Some months ago, the blog featured an interview with Carol Rivers, the best selling author who usually locates her stories on the Isle of Dogs.
Her books are usually based in the first half of the twentieth century and have been widely praised for their historical accuracy and gritty realism.
Carol has just released her latest book ‘Together for Christmas’ which follows the destinies of three friends faced with realities of the first world war. Although the book is fiction, it was the experiences of Carol’s Grandfather in the Great War that have been influential in her writing career. How influential is explained by Carol herself who contributed the following piece.
“Home is Where the Heart is.”
A saying that perhaps the troops often used to console themselves as they struggled for survival in the deploring conditions of the mud caked, flooded and rat infested trenches of the Great War, 1914-1918. Shell-shock, trench fever, dysentery, gangrene, hypothermia and dozens more diseases were their daily companions. As a small child, my Granddad, a volunteer veteran from Chapel House Street on the Isle of Dogs where we lived in East London, told me of his experience tied to a gun wheel. Disorientated by the ear-splitting shelling, he was accused of being a deserter. He wasn’t executed but flogged and sent to a field hospital as, close to death, he slipped into delirium. It was during this time that he woke to the sight of a soldier gazing in through the hospital window. Granddad knew this man had died and was passing over his strength in those few seconds of intimacy. Granddad recovered. But mentally he was scarred and rarely talked of his ‘angel’ for fear of being ridiculed. So sharing his other-worldly moment with a child, was a gift to us both for it released his secret shame and triggered the inner life of my creativity. Unaware of all this at the time, I remember asking him what the man looked like. Granddad replied that his ‘angel’ wore the mask of every soldier dying on the battlefield. This is a vision that has never left me. The vision is where my own story began. My home and my heart are my books, telling the stories that perhaps might not have been told, had Granddad not confided in me. I am returned every day to the Isle of Dogs as it was in the first half of the 20th century. I write ‘ghosts’ who are living, breathing and fiercely alive. The Island has never meant more to me than it does now in this Centenary year, when I am able to honour The Fallen with my book, TOGETHER FOR CHRISTMAS. And rightly so, as many of us now would not be here today, if it wasn’t for them.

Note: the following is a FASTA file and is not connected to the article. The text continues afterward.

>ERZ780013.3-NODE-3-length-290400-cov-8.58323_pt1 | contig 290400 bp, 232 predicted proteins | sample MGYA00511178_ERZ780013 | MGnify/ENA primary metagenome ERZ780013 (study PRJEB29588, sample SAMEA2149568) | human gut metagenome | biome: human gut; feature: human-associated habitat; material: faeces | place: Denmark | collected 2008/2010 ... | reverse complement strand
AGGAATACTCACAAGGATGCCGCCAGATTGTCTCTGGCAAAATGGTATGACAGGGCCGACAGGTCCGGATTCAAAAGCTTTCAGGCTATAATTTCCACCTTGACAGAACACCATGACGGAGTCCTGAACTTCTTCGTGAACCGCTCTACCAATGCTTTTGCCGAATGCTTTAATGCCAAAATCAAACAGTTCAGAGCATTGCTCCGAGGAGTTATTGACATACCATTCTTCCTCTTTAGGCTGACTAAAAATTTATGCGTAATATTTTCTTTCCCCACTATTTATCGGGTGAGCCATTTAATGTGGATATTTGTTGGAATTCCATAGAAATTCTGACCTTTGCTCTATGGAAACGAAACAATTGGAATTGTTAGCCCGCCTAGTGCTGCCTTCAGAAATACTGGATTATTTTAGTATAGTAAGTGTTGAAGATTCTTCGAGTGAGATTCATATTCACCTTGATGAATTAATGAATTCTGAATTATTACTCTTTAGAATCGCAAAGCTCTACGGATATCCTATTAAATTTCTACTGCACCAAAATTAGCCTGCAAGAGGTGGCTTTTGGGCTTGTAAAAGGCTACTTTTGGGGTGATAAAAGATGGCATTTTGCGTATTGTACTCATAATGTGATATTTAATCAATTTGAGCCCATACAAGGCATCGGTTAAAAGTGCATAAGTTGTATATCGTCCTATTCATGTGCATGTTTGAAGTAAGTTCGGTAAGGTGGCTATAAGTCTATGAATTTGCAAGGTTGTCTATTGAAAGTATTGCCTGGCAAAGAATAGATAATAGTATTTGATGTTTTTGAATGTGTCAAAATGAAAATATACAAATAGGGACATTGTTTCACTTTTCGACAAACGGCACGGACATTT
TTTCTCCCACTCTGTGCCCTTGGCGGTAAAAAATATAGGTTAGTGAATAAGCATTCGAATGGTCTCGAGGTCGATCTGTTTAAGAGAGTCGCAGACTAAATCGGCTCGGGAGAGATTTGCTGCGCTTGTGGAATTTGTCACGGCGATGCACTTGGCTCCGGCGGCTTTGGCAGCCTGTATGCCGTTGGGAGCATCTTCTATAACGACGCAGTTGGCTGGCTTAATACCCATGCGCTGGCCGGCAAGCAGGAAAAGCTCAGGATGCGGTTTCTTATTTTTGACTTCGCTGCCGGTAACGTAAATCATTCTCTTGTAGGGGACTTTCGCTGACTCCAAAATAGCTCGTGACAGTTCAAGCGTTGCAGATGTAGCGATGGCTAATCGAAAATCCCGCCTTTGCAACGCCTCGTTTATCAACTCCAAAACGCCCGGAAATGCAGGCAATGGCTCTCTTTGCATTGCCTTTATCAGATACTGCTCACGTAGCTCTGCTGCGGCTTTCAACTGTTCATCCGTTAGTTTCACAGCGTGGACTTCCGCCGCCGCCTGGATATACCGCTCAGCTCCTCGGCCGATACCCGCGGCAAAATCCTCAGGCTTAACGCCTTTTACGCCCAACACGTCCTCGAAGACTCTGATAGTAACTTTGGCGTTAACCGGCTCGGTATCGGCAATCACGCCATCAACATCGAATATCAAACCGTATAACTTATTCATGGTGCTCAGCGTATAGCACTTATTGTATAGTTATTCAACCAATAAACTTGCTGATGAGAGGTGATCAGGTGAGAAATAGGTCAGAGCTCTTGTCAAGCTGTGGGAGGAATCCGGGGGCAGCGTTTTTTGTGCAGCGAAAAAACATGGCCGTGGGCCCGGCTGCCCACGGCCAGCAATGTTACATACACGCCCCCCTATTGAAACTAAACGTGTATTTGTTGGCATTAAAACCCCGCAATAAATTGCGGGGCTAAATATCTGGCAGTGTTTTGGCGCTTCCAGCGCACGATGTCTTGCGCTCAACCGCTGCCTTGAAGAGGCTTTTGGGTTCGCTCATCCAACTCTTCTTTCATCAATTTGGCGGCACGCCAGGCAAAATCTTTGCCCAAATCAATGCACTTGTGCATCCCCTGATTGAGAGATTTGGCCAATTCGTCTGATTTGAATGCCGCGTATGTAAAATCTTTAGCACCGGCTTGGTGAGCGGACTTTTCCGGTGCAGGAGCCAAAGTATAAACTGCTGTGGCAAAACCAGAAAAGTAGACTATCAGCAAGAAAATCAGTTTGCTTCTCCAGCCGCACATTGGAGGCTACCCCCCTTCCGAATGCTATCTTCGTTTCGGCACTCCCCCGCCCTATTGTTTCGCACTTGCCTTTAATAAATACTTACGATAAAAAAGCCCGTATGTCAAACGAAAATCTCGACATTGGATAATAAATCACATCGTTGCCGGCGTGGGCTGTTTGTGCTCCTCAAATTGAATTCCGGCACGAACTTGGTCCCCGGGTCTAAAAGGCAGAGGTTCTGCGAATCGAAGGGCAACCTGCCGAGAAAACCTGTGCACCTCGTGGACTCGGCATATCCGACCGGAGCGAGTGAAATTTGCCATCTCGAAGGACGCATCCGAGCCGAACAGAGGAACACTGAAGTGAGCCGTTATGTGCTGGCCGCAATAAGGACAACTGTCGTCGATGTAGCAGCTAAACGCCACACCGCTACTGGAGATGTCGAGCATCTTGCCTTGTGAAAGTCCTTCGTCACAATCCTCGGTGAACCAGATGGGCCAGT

published by Simon & Schuster 23rd October 2014
August 1914, London. Britain has just declared war on Germany, and the whole country holds its breath. Flora, Hilda and Will, who grew up together in St Boniface Orphanage sit in the sunshine in Hyde Park on a rare day off, discussing the impending war and the changes it might bring to their lives. Will means to go off to fight, Hilda hopes to better her current lot in life as a maid at the charitable institute, Hailing House, but Flora is content with her job as assistant to the Isle of Dogs’ kindly Doctor Tapper. Taking a vow, they pledge to always be there for each other, come what may. Little do they know that the conflict will not be over by Christmas as supposed by the government and each one of the three friends are drawn terrifyingly into the turmoil of war.
TOGETHER FOR CHRISTMAS can be purchased at Amazon and most online stores, supermarkets and bookshops.
If you would like to buy a copy of the book, it is available here
And if you would like more information on the Carol’s books at Simon & Schuster, you can visit the publisher’s website here